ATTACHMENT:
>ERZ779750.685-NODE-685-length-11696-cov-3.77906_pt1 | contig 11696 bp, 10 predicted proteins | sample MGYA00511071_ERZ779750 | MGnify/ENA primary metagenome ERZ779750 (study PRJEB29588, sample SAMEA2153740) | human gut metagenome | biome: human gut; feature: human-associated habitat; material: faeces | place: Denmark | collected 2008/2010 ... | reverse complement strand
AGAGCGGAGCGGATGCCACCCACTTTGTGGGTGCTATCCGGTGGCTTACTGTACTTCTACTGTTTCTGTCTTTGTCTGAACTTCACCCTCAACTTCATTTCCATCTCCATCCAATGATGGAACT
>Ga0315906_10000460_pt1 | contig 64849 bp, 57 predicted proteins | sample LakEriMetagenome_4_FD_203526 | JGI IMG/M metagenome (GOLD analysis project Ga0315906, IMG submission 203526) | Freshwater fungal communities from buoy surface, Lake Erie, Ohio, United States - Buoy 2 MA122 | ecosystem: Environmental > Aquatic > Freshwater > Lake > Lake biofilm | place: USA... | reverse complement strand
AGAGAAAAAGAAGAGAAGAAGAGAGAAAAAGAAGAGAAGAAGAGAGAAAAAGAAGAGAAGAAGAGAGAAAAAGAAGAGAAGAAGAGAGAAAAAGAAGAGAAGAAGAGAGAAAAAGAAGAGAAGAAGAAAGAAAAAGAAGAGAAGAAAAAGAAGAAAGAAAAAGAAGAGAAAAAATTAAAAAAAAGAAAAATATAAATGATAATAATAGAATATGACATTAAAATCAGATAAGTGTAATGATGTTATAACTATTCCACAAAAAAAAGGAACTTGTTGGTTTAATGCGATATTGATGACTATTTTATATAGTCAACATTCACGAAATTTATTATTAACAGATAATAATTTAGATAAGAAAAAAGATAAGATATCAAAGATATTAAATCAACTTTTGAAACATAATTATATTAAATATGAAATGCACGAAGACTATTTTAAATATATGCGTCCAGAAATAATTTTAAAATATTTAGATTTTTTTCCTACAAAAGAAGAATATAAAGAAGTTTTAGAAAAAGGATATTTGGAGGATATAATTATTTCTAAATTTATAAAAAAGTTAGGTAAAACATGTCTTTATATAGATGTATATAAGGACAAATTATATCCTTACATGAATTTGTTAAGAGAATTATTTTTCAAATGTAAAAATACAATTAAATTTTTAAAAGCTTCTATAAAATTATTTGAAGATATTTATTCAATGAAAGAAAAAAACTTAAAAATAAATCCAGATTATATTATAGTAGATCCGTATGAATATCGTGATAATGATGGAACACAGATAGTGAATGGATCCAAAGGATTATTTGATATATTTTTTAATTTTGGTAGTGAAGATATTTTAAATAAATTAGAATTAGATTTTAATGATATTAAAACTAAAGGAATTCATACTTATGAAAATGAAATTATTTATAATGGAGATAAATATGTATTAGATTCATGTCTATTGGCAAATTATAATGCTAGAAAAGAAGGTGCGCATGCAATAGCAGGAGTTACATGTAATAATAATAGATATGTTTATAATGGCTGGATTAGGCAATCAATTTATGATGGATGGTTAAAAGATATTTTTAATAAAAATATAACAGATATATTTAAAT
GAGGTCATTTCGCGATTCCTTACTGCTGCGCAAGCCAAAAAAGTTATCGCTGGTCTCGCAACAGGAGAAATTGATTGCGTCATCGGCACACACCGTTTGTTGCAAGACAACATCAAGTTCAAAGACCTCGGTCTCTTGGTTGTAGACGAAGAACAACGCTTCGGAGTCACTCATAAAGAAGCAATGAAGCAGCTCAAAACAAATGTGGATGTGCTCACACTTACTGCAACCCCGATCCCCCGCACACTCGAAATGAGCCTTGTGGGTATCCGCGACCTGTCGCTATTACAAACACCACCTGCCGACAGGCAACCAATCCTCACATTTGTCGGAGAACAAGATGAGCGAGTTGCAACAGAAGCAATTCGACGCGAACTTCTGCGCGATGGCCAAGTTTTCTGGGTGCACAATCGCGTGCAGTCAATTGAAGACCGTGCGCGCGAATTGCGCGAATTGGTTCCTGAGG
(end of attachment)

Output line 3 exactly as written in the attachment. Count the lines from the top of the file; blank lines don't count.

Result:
>Ga0315906_10000460_pt1 | contig 64849 bp, 57 predicted proteins | sample LakEriMetagenome_4_FD_203526 | JGI IMG/M metagenome (GOLD analysis project Ga0315906, IMG submission 203526) | Freshwater fungal communities from buoy surface, Lake Erie, Ohio, United States - Buoy 2 MA122 | ecosystem: Environmental > Aquatic > Freshwater > Lake > Lake biofilm | place: USA... | reverse complement strand